The other additional embodiment of the present invention whereby the visibility and invisibility means of display 31 is accomplished by mechanical means is shown in FIG. 7. In this embodiment, the two dimensional, stationary display 31 of previously described embodiments has been replaced by a rotatable cylinder 70 of regular multi-sided cross-section, which may be, for example, a triangle as is depicted in FIG. 7. Triangle cylinder 70 is rotatable about its central axis 78 and contains surfaces 72, 74, and 76 connected at corners 71, 73, and 75. Rotation of cylinder 70 about its axis 78 may be controlled electronically. Such controlled rotation of cylinder 70 can, for example, selectively place any one of its surfaces 72, 74, or 76 in a position coplanar with face 32 of sign 30. Only one of the surfaces 72, 74, or 76 may be located at face 32 at any given time. In this embodiment top surface 34 and bottom surface 36 are necessarily curved to allow passage of corners 71, 73, and 75 as triangular cylinder 70 rotates about axis 78.
If it was desired to have an advertising display visible to drivers only during the red light cycle of a traffic light, then one of the surfaces of triangular 70, say for example, surface 72, may be a blank surface, while surfaces 74 and 76 may contain alternating advertising displays. It is possible to have triangular cylinder 70 rotate in alternating directions such that during one red light phase, advertising display surface 74 is displayed, then blank surface 72 can be displayed during the yellow and green light phases, and finally on the next red light phase the other advertising surface 76 can be displayed. Alternatively, it may be possible to have triangular cylinder 70 rotate continuously in one direction such that first advertising surface 74 may be displayed during the first half of a red light phase, then the second advertising surface 76 may be displayed during the second half of the red light phase, finally returning the triangular cylinder 70 to display blank surface 72 during the green light and yellow light phase of the traffic signal. Once again, if it is desired that this embodiment only display its advertising surfaces 74 and 76 during the red light phase of a traffic signal, the appropriate corresponding circuitry can be modeled by sequential network 15 and prototypic circuit 100, seen in FIGS. 2 and 3 with minimal modifications. Such modifications may include a simple binary counter or other means to alternate rotation of triangular cylinder 70, or incorporating the necessary delays to display one message for half of the red light cycle and the other message for the other half of the red light cycle.
While the embodiments described above show the advertising sign 30 associated with a typical fixed traffic light 11, it may also be used with other traffic control devices, such as mobile traffic signals, which are sometimes used to provide temporarily traffic control at sporting and entertainment events or to temporarily replace damaged traffic lights 11. In the case of mobile traffic signals, the alpha-numeric and symbolic advertising display 31 may include information about future sporting or entertainment events as well as timely information regarding traffic conditions and patterns.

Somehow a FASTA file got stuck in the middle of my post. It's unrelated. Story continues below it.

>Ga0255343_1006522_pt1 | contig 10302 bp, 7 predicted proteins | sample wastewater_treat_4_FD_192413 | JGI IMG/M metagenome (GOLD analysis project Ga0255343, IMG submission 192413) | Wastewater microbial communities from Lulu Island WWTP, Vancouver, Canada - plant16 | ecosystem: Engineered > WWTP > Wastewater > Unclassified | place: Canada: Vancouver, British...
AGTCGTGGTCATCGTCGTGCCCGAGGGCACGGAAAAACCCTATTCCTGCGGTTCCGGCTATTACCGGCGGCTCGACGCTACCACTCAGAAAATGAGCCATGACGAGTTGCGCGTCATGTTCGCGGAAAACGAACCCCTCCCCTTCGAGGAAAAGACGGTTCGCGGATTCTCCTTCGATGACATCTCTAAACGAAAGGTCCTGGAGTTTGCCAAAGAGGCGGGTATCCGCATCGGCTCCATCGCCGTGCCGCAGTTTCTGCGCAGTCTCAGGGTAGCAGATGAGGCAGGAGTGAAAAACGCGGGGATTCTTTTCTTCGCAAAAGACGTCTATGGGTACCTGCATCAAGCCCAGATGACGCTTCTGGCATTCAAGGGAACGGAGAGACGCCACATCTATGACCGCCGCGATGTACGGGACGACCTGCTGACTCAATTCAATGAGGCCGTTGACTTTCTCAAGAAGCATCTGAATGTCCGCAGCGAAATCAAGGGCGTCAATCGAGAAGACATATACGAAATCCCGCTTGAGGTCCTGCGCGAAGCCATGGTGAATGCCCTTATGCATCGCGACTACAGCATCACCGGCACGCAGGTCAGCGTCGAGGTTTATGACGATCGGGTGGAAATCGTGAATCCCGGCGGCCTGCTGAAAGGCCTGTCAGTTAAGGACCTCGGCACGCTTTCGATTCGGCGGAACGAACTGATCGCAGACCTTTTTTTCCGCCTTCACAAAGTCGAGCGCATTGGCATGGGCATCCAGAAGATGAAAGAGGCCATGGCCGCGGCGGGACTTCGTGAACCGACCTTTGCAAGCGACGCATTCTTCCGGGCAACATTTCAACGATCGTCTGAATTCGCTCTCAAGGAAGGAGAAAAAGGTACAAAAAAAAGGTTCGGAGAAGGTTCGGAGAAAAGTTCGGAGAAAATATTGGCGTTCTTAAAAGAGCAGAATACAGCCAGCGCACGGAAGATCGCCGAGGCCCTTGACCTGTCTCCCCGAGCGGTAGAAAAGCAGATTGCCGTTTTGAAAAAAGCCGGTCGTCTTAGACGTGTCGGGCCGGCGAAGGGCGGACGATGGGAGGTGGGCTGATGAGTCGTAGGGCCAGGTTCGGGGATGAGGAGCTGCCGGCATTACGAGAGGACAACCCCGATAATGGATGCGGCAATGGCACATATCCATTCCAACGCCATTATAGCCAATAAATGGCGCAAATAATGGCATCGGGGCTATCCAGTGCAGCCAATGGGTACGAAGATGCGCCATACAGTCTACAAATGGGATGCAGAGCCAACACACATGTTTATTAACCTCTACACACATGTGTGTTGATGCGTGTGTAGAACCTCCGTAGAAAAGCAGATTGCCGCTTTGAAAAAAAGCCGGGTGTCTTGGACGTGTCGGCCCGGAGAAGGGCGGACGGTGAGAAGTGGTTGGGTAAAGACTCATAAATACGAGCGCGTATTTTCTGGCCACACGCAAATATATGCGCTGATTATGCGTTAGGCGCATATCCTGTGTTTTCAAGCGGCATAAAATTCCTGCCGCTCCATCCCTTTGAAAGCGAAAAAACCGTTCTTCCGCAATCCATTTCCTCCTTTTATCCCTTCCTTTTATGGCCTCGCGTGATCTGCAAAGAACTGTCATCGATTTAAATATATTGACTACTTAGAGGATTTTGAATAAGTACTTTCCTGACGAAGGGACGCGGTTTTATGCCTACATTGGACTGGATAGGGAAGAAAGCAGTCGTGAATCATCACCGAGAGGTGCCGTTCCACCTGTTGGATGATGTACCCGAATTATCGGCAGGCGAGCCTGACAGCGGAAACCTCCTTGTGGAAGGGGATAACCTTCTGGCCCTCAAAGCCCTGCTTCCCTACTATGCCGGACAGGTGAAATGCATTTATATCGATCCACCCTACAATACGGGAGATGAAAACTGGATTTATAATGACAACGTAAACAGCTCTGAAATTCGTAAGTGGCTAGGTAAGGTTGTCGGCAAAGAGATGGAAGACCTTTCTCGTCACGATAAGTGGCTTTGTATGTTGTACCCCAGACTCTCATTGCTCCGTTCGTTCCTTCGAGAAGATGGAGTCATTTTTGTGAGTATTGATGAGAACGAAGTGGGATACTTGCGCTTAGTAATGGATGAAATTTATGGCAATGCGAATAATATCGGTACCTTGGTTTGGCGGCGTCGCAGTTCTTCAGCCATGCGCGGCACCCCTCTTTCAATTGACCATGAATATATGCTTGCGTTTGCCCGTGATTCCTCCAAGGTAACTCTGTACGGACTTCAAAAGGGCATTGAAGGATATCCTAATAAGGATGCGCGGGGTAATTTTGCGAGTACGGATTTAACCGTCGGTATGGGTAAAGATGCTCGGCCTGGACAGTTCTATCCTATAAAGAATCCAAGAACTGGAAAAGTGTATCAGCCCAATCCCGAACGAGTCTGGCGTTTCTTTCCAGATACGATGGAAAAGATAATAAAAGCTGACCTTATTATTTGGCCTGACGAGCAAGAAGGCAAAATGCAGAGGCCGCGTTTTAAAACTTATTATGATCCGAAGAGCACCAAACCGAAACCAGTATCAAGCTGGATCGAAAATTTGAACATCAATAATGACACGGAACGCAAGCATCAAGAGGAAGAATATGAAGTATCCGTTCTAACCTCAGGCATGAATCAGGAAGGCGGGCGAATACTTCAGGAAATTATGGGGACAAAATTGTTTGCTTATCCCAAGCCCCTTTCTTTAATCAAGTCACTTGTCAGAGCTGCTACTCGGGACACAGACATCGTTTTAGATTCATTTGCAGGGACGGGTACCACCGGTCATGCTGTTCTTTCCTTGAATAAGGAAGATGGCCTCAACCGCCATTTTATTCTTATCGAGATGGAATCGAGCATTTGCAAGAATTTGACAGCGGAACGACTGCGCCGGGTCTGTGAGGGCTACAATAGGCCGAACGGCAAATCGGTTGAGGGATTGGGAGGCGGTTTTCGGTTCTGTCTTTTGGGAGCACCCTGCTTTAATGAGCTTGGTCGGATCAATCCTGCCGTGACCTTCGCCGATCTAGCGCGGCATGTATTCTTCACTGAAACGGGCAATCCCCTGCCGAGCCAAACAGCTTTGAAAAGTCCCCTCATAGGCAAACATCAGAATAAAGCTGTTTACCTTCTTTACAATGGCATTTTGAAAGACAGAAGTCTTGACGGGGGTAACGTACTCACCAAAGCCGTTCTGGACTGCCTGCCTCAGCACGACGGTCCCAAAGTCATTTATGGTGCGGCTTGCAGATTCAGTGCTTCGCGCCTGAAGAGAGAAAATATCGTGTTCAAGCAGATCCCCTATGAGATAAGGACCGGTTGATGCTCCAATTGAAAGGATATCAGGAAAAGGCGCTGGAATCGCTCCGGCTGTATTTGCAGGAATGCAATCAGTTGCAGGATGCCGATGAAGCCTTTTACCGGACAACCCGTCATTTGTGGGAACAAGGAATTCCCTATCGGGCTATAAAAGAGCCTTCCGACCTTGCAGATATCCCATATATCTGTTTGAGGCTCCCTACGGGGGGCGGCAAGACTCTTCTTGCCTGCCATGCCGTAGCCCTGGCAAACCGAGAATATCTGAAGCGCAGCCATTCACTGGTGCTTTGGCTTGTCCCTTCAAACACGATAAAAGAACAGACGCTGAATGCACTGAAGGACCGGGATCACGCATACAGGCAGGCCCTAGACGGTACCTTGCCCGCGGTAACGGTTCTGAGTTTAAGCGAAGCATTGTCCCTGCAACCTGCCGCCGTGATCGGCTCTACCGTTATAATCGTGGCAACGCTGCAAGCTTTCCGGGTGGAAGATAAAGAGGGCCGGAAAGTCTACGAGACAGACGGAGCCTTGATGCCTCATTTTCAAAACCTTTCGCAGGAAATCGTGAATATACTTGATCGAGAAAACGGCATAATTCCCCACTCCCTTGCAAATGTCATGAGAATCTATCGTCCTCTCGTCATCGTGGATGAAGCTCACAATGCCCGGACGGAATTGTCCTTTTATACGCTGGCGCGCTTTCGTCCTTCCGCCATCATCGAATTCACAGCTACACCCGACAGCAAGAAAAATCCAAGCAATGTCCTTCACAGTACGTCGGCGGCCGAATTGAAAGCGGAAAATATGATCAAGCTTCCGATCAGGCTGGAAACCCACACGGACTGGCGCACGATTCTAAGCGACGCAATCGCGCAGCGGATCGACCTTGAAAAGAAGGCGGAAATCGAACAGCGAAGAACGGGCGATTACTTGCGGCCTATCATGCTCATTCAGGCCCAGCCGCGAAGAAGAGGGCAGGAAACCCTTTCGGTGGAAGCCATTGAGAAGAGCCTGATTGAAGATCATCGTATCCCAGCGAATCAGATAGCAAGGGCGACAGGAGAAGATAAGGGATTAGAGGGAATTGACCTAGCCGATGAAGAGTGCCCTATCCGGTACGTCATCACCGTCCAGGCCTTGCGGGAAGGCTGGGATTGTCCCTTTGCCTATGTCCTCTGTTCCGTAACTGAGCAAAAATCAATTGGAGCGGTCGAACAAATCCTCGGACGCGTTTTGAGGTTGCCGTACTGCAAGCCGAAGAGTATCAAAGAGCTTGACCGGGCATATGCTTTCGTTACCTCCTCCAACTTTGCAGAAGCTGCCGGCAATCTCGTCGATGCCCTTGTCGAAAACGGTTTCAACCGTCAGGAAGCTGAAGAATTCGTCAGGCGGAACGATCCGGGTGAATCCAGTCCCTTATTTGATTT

Sign 30 may also be used in conjunction with other forms of traffic control signals, such as, for example, railroad crossing warning signal 90, as shown in FIG. 8. Railroad crossing signal 90 is usually positioned just before and in front of a set of railroad tracks 88 crossing a roadway 22 and typically includes a pair of crossed railroad crossing signs 92 and 93 attached to a fixed post 98. Such railroad crossing signals 90 typically have a moveable barricade arm 96 and warning lights 94 and 95. As shown in FIG. 8, sign 30, which may be of any of the types described above, but is preferable an electronic message center, may be suspended from support arm 20. Placing sign 30 up above barricade 96 makes display 31 visible to several rows of drivers stopped at railroad crossing signal 90; and, centering sign 30 over roadway 22, increases the likelihood of display 31 capturing the attention of those drivers who are waiting at railroad crossing signal 90. However, sign 30 may be located any number of places associated with railroad crossing signal 90. Support arm 20 may be held up and over roadway 22 by vertical post 24 which is located near and in association with railroad crossing signal post 98. Activation of alpha-numeric and symbolic display 31 may be timed such that it is activated and thus made visible when barricade arm 96 is lowered and warning lights 94 and 95 are flashing, thus restricting the flow of traffic. In addition to being informative, sign 30 located at a railroad crossing may offer welcome distraction and relief at the long waits typically associated with railroad crossings.
Accordingly, a product and process have been provided which demonstrate alpha-numeric and symbolic displays in the form of advertising or public information message which incorporate convenient display, ease in changing of the message and efficiency in exchanging a given displayed message for another.
The foregoing is considered as illustrative only of the principles of the invention. Further, since numerous modifications and changes will readily occur to those skilled in the art, it is not desired to limit the invention to the exact construction and operation shown and described herein, and accordingly, all suitable modifications and equivalence may be restored to falling within the scope of the invention as defined by the claims which follow.
The present invention, according to its nature, and as described herein can be produced by the electrical/mechanical industry.
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|U.S. Classification||340/928, 40/453, 340/908.1, 340/929, 340/905|
|International Classification||G09F23/00, G09F13/00, G08G1/095, G09F13/04|
|Cooperative Classification||G09F2023/0025, G08G1/095, G09F13/00, G09F2013/0472|
|European Classification||G08G1/095, G09F13/00|
|Nov 13, 1995||FPAY||Fee payment|
Year of fee payment: 4
|Feb 11, 2000||FPAY||Fee payment|
Year of fee payment: 8
|Jul 28, 2003||AS||Assignment|
Owner name: NORTHEY, WILLIAM T., ARIZONA
Free format text: ASSIGNMENT OF ASSIGNORS INTEREST;ASSIGNORS:WEST, HAROLD B.;CA, SAN LUIS OBISPO;REEL/FRAME:014301/0329
Effective date: 20020228
|Jan 26, 2004||FPAY||Fee payment|
Year of fee payment: 12
|Mar 11, 2009||AS||Assignment|
Owner name: INNOVATIVE TRAFFIC SYSTEMS, L.L.C., ARIZONA
Free format text: ASSIGNMENT OF ASSIGNORS INTEREST;ASSIGNOR:NORTHEY, WILLIAM T.;REEL/FRAME:022368/0854
Effective date: 20090309